One of the hardest things to do as a parent is to leave your child in someone else’s care so that you can go back to work. Sometimes, preparing for the cost of that care can be nearly as difficult. Some care centers can cost more than in-state tuition at a university.
More than sixty-five percent of American children have two working parents and many children will be in a child care program for much of their youth. More than twenty percent of the family’s income can be spent on child care over the course of the year and this cost can greatly influence career decisions. Forty-two percent of American families rely on a relative or relatives to care for their children. This can have a significant upside -- allowing for one-on-one care with a familiar caretaker, often in a familiar environment and relatives can often provide a more flexible schedule. One down-side is that utilizing a relative for childcare can put a strain on inter-family relationships. In many cases the relative(s) taking care of the child are grandparents and the increasing mental and physical demands of a growing child came become too much.
Hiring a nanny or an au pair can be a good option. It offers many of the same advantages as relative care, with mostly flexible hours, in-home care and one-on-one attention, however, it is important to note that hiring a nanny or an au pair is not necessarily as straight-forward as it seems. These types of caregivers are often the most expensive, since parents will become the employer. This means conducting interviews/background checks/reference checks, preparing a contract, paying household employer taxes, potentially providing benefits, and arranging for back-up care if the nanny or au pair is ill. It is costly, but often you get what you pay for , as over fifty percent of nannies or au pairs have a degree in early childhood development or other child-related fields. This may provide your child with a more educational or well-rounded experience. In some cases, if you work it into the contract, many will provide light housework in addition to childcare.
If you do not have a relative near-by or willing, and a nanny or an au pair is out of your price range, many parents opt for using an organized childcare facility. These centers provide licensed and sometimes accredited places where children have the opportunity to experience things outside of the home and socialize with other children in their age groups. Many centers include education, field trips and other programs that may be of interest to you and your child. These centers can be quite costly as well, and in-home daycares are often more affordable. In home daycare is usually limited in age and number of children to be cared for and are subject to different regulations. They may not hold the same level of licensing or accreditation as larger centers or private care. The state generally regulates the ratio of children to adult caregivers based upon age of the child.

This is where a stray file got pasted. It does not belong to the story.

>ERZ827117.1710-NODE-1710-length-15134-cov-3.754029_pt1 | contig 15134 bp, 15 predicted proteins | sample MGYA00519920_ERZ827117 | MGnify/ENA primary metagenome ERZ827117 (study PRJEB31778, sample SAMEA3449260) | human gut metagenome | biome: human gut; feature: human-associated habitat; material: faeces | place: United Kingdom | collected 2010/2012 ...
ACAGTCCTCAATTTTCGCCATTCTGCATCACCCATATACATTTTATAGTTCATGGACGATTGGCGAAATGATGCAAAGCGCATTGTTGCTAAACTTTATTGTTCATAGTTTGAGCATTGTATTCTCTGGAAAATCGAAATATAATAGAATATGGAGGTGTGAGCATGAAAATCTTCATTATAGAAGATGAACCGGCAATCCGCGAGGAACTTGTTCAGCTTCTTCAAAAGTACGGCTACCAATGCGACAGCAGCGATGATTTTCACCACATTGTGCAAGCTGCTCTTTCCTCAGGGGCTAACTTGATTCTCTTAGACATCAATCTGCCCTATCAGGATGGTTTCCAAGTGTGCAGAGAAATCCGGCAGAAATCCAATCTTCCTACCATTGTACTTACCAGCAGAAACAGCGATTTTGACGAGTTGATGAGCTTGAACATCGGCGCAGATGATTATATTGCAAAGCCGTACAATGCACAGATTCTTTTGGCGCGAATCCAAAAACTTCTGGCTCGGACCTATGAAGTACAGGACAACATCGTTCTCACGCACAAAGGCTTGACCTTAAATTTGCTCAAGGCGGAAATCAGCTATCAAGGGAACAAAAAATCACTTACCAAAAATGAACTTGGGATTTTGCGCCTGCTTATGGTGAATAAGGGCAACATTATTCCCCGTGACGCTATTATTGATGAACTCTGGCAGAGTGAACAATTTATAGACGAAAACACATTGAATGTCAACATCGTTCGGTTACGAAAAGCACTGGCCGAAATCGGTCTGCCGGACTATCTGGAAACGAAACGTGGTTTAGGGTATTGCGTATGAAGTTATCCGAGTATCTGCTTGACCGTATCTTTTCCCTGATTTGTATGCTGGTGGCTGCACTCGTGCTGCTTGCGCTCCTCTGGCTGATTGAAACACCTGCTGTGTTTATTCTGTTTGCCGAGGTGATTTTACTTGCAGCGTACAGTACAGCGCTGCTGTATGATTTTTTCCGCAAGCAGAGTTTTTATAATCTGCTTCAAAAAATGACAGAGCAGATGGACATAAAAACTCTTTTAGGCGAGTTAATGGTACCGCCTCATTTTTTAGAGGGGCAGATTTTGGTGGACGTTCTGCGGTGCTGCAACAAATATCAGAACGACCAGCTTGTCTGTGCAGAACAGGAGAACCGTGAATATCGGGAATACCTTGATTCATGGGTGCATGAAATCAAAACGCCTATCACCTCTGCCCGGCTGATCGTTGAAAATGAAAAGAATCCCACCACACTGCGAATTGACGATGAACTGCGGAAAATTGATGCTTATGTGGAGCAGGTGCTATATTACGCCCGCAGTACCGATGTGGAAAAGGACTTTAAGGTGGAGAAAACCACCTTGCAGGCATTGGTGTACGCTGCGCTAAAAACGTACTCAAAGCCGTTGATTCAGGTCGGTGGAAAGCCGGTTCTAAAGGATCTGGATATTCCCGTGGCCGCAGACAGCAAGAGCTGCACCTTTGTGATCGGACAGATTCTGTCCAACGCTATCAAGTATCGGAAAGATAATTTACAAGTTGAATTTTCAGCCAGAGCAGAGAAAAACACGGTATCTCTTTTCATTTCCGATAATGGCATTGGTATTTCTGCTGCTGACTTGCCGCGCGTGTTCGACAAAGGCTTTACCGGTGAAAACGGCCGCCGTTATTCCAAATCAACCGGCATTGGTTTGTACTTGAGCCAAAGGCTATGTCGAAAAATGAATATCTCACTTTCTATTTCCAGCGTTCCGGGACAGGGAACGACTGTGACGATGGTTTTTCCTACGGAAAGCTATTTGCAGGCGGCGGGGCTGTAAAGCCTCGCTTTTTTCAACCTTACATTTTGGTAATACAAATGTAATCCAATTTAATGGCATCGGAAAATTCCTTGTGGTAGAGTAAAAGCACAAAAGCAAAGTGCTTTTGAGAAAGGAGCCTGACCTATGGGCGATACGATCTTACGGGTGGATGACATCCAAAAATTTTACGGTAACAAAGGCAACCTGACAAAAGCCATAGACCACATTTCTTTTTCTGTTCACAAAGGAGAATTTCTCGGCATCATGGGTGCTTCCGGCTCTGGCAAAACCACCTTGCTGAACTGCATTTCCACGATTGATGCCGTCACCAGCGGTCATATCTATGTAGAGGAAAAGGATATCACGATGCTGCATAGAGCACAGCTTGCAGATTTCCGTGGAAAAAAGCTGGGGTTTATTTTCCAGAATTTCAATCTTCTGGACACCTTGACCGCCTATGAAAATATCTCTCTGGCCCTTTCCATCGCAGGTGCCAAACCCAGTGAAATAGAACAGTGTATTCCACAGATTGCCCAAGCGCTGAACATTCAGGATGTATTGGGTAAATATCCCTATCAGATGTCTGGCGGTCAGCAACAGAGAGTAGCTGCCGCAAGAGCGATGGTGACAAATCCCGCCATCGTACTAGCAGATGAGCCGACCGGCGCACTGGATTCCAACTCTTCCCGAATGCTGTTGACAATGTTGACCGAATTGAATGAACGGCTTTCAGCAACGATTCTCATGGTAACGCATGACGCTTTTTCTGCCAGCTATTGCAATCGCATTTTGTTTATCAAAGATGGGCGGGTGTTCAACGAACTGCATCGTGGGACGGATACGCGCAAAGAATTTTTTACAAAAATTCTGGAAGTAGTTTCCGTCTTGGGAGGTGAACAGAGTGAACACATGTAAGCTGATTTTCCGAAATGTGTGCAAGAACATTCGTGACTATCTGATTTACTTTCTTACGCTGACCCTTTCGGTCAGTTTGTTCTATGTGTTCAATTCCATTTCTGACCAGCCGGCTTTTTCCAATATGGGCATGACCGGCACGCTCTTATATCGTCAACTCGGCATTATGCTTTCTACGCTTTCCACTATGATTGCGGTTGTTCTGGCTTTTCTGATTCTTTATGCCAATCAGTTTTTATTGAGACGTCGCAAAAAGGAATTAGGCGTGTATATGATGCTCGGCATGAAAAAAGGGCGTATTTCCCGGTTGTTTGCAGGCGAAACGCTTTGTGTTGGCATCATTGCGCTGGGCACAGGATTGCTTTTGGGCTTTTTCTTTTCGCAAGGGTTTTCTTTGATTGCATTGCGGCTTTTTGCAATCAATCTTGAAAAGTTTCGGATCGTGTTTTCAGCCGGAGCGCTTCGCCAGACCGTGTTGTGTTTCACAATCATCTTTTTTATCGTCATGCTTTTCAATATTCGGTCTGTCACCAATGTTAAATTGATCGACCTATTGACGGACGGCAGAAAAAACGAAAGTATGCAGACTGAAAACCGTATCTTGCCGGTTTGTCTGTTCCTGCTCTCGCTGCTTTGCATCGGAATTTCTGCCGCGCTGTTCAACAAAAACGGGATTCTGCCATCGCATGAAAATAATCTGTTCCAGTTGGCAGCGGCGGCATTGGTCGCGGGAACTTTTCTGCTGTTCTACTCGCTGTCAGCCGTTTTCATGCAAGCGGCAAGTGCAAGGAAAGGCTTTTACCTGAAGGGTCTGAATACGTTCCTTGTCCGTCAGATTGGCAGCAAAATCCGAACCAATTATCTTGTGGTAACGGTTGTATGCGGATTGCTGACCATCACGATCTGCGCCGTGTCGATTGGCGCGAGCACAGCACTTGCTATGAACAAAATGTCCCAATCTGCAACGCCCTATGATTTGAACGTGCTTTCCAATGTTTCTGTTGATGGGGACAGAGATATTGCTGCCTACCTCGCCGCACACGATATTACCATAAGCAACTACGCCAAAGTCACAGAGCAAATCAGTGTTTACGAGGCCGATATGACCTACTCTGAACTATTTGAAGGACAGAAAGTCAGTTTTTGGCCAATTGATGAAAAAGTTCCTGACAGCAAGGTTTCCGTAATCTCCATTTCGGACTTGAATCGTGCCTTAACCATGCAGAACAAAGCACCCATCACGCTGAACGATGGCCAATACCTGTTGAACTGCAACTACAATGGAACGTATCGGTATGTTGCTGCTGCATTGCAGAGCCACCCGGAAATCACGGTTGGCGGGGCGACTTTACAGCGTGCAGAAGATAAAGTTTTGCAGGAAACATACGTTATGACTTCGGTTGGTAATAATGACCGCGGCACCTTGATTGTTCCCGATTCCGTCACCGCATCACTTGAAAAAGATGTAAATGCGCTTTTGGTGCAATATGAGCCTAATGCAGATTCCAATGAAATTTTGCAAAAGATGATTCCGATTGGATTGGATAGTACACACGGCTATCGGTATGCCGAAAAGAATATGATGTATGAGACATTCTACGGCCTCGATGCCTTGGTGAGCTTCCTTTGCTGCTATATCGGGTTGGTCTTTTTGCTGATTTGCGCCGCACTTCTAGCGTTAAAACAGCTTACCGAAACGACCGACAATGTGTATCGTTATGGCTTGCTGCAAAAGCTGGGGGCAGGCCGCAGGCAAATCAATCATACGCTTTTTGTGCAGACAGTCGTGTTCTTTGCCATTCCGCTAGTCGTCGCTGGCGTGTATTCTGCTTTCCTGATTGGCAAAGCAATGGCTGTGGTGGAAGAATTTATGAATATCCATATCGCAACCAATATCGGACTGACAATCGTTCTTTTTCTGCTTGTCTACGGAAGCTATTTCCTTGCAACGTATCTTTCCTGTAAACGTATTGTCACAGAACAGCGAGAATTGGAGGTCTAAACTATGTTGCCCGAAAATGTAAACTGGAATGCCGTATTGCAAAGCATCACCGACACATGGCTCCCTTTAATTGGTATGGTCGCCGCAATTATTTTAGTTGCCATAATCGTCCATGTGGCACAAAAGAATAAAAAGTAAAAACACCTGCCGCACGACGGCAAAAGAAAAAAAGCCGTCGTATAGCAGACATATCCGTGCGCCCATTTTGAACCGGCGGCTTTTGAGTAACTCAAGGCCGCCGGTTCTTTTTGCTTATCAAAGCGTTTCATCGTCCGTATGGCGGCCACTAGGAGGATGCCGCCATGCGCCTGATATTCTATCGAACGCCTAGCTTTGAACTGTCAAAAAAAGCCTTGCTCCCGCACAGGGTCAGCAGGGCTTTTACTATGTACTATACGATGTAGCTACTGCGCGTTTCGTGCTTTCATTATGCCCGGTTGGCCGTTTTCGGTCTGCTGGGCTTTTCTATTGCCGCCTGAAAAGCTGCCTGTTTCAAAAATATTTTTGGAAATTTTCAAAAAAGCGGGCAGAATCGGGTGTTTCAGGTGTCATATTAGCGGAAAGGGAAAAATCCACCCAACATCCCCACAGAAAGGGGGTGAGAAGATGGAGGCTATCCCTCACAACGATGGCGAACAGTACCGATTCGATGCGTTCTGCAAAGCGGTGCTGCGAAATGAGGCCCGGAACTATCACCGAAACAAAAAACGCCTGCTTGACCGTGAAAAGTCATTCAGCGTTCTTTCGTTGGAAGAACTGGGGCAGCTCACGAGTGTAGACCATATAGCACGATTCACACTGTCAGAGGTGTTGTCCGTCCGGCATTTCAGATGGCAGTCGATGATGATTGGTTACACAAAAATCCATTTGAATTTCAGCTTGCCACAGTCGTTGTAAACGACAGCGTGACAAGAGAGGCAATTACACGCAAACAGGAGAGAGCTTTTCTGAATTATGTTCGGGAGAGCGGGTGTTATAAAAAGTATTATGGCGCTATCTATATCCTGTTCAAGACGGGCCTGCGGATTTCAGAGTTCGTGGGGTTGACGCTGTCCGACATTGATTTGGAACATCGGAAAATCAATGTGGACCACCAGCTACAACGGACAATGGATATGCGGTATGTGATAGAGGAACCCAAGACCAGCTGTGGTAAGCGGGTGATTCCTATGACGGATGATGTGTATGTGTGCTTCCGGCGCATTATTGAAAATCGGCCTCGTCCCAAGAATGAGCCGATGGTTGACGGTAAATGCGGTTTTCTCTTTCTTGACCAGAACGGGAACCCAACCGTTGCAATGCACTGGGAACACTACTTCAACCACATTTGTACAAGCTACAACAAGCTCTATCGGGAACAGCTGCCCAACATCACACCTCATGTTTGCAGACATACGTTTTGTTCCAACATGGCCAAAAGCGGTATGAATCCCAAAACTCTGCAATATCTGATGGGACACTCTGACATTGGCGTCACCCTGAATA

There are several tax benefits to paying for childcare, since working parents are eligible for a non-refundable tax credit of between twenty and thirty-five percent of their child-care expenses up to $3,000 per year for up to two children under the age of thirteen. This credit is limited by the amount of income made by the parents and parents making less than $15,000 a year qualify for the highest bracket of thirty-five percent, with the percentage dropping every additional $2,000 until it reaches twenty percent at $43,000 a year. The Dependent Care Flexible Spending Account is an employer sponsored account that allows the parent to pay for up to $5,000 per household per year of child-care expenses with pre-tax dollars. This means that a portion of the parent’s wage is taken out prior to being subject to federal, state, Social Security and Medicare taxes. Keep in mind that you cannot claim both benefits for the same child care expenses.
When looking at childcare options, it is important to first determine your budget. How much can you spend on childcare? How will that change with one or both parents able to work? Be sure to look into what savings options your employer(s) may have and if your employer has an FSA plan, calculate out how much you can set aside. If your employer doesn’t have a plan, see what child care credits your may be able to take advantage of. Do the research by interviewing the various childcare options in your area and seeing what may then fit into that budget. Give yourself plenty of time, as this is a big decision and one that shouldn’t be rushed. If you do choose to hire a nanny or au pair, make sure you understand the regulations that you must follow when adding a household employee. Determine if full time or part time care is what you need, of if you can work a flexible schedule that allows for a few longer days but reduces the need for a full week’s worth of care. See if you have friends with children of similar ages that may be interested in sharing a caregiver. Look into seeing if you can work remotely a few hours or days a week. Or perhaps find a side hustle that allows for extra cash without overtaxing your resources.
Childcare is a situation full of emotional and financial pros and cons. It is important to enter into the decision making process fully armed and ready. You should invest in a care system that works best for you and your family, while still providing the hours that are needed at a cost that works.